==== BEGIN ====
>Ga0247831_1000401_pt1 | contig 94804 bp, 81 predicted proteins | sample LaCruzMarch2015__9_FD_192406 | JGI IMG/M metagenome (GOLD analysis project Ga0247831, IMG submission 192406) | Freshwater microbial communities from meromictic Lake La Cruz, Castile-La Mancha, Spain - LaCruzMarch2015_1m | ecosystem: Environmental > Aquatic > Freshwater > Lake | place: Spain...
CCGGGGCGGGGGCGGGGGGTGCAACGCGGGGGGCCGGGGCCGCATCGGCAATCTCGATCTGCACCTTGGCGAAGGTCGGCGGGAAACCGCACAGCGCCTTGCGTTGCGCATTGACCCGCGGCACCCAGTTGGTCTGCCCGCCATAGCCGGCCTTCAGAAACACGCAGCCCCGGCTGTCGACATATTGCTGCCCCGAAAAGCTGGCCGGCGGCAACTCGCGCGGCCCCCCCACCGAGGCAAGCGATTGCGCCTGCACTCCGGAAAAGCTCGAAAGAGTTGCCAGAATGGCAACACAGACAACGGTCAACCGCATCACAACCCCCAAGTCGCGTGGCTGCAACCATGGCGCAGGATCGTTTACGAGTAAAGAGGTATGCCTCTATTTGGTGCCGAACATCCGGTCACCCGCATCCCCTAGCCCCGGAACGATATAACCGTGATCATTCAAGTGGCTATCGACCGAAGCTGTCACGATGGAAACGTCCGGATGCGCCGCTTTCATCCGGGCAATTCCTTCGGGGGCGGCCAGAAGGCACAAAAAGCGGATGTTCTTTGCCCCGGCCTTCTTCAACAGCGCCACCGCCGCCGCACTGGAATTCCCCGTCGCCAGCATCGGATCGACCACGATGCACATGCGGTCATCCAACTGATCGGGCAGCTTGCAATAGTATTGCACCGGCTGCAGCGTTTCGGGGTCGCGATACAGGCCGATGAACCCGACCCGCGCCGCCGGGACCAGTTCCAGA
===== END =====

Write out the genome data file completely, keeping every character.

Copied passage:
>Ga0247831_1000401_pt1 | contig 94804 bp, 81 predicted proteins | sample LaCruzMarch2015__9_FD_192406 | JGI IMG/M metagenome (GOLD analysis project Ga0247831, IMG submission 192406) | Freshwater microbial communities from meromictic Lake La Cruz, Castile-La Mancha, Spain - LaCruzMarch2015_1m | ecosystem: Environmental > Aquatic > Freshwater > Lake | place: Spain...
CCGGGGCGGGGGCGGGGGGTGCAACGCGGGGGGCCGGGGCCGCATCGGCAATCTCGATCTGCACCTTGGCGAAGGTCGGCGGGAAACCGCACAGCGCCTTGCGTTGCGCATTGACCCGCGGCACCCAGTTGGTCTGCCCGCCATAGCCGGCCTTCAGAAACACGCAGCCCCGGCTGTCGACATATTGCTGCCCCGAAAAGCTGGCCGGCGGCAACTCGCGCGGCCCCCCCACCGAGGCAAGCGATTGCGCCTGCACTCCGGAAAAGCTCGAAAGAGTTGCCAGAATGGCAACACAGACAACGGTCAACCGCATCACAACCCCCAAGTCGCGTGGCTGCAACCATGGCGCAGGATCGTTTACGAGTAAAGAGGTATGCCTCTATTTGGTGCCGAACATCCGGTCACCCGCATCCCCTAGCCCCGGAACGATATAACCGTGATCATTCAAGTGGCTATCGACCGAAGCTGTCACGATGGAAACGTCCGGATGCGCCGCTTTCATCCGGGCAATTCCTTCGGGGGCGGCCAGAAGGCACAAAAAGCGGATGTTCTTTGCCCCGGCCTTCTTCAACAGCGCCACCGCCGCCGCACTGGAATTCCCCGTCGCCAGCATCGGATCGACCACGATGCACATGCGGTCATCCAACTGATCGGGCAGCTTGCAATAGTATTGCACCGGCTGCAGCGTTTCGGGGTCGCGATACAGGCCGATGAACCCGACCCGCGCCGCCGGGACCAGTTCCAGA